So, how's it going? For all who decided to observe the church season of Lent this year with a fast of some sort, here is the question: How are you doing with it?
If you chose to fast from something that had made its way deep into your soul and daily habits, you should be encountering some significant trouble with it by now. The first few days tend to be fairly easy--a determination to honor the vow made before God will carry for a time of near euphoria. Victory is easy; resistance to temptation a piece of cake.
But the second week of the fast generally rolls out differently. It becomes tedious, challenging. Life pressures hit and with them the temptation to give in, to use whatever you are fasting from to shield you from pain, or offer a comfort of some sort. Here's where the revelation of our own souls begins to take place in earnest.
If you hang in, and continue in the faithful fast, you will discover more about your capabilities. If you give in, and indulge, you will also discover more about your capabilities. If you've given in, do not despair. Instead, remember that God's mercies are always new, and you can indeed "re-up" into the fast. If you've hung in, your next temptation may very well be pride in your accomplishment and this will tell you even more about yourself. In both cases, our tendency is to think we can earn God's pleasure by our obedience or have unearned it by our disobedience. The sin is the same: we've put ourselves up as God, because we've decided we can dictate to God just how God will respond to us. As I told my congregation last week, "Get over yourselves." God loves because God is love--not because you are particularly loveable, or particularly unlovable. You don't earn God's pleasure with a fast. Instead, you discover God's pleasure. Two very different things.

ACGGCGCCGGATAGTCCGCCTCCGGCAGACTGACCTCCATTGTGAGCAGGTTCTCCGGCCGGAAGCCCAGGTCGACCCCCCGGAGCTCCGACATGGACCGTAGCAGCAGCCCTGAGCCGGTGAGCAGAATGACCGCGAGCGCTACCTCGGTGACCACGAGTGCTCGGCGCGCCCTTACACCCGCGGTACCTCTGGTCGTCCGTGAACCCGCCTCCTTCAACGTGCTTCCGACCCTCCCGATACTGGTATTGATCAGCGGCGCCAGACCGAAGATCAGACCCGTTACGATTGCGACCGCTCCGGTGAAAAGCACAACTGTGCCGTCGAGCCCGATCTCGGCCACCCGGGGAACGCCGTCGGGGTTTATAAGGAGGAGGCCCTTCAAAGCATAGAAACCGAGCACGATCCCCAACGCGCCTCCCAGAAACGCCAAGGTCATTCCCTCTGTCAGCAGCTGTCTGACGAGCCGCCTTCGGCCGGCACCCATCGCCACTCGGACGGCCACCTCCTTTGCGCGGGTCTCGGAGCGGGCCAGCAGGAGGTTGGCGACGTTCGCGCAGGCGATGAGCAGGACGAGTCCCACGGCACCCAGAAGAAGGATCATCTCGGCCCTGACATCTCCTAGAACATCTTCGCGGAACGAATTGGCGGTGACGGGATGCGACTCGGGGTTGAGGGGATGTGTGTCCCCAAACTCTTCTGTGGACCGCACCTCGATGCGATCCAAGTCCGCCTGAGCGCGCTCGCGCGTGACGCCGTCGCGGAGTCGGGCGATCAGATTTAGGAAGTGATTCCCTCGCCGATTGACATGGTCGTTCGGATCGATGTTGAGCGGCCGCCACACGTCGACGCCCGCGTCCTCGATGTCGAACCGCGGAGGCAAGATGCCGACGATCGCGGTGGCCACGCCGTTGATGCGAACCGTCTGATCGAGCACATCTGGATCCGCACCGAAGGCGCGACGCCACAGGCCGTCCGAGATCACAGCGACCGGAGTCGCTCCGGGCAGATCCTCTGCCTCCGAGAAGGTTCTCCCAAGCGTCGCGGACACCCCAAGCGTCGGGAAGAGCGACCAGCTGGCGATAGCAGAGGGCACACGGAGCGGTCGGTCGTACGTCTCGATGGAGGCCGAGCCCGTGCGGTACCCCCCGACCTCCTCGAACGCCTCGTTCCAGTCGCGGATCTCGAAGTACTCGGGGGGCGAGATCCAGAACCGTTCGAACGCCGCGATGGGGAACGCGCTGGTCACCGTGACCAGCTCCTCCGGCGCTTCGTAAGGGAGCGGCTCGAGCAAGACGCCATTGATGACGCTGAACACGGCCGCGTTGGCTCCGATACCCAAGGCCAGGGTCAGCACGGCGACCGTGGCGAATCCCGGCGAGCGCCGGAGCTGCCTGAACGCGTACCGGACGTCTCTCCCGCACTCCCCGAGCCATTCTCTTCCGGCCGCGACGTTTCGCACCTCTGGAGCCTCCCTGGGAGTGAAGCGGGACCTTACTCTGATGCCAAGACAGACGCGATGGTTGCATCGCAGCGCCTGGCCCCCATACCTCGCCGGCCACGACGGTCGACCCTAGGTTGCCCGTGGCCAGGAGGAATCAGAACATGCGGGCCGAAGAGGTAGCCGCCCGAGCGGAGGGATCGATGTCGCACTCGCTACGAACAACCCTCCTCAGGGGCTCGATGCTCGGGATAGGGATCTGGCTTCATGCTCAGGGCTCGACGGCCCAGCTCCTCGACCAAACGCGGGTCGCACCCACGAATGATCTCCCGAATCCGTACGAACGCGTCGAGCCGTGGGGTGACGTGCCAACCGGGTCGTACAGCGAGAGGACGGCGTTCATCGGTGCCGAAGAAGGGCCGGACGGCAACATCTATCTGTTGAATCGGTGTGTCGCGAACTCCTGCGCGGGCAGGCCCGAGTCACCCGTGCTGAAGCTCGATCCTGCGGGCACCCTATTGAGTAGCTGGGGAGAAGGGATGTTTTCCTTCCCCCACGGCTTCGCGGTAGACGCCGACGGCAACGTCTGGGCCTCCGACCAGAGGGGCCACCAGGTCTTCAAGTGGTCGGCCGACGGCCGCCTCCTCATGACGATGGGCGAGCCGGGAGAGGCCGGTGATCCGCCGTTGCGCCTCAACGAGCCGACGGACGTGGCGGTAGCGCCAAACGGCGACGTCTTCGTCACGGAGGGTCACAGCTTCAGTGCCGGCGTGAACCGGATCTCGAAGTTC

Remember: the goal of the Lenten fast is to aide you in taking a fearless and searching inventory of your soul. To see what is best discarded, to discern what needs to be aired out and put to good use, to polish what has become tarnished, to suffer in order to pray for others who are suffering far worse than you are, and to accompany Jesus on his journey to Jerusalem so that you may discover the real joy of Easter after the time of darkness known as Good Friday. It is a time to explore your salvation, and to correct the path where necessary.
In our church community, many of us have sought to be held accountable by others for the duration of the time of fasting. In this way, we encourage each other, spur one another on to greater glory, and participate in the process of discovery that leads to greater healing and wholeness, words that help describe our salvation. It is not too late to join in this communal observance--God hears our pleas and honors our wishes to receive the good gifts offered to us.
Always remember, Sundays are feast days. Sunday--the day we acknowledge the resurrection. Sunday--the day we set aside to rest and worship and be refreshed in soul, spirit and body. Sunday--on this day we look forward to Easter, to the glory of the risen Christ, coming from darkness and death to life and light. Sunday--the day to feast and laugh again, even in the midst of the solemn fast. Catch the rhythm, cleanse your heart, free your soul.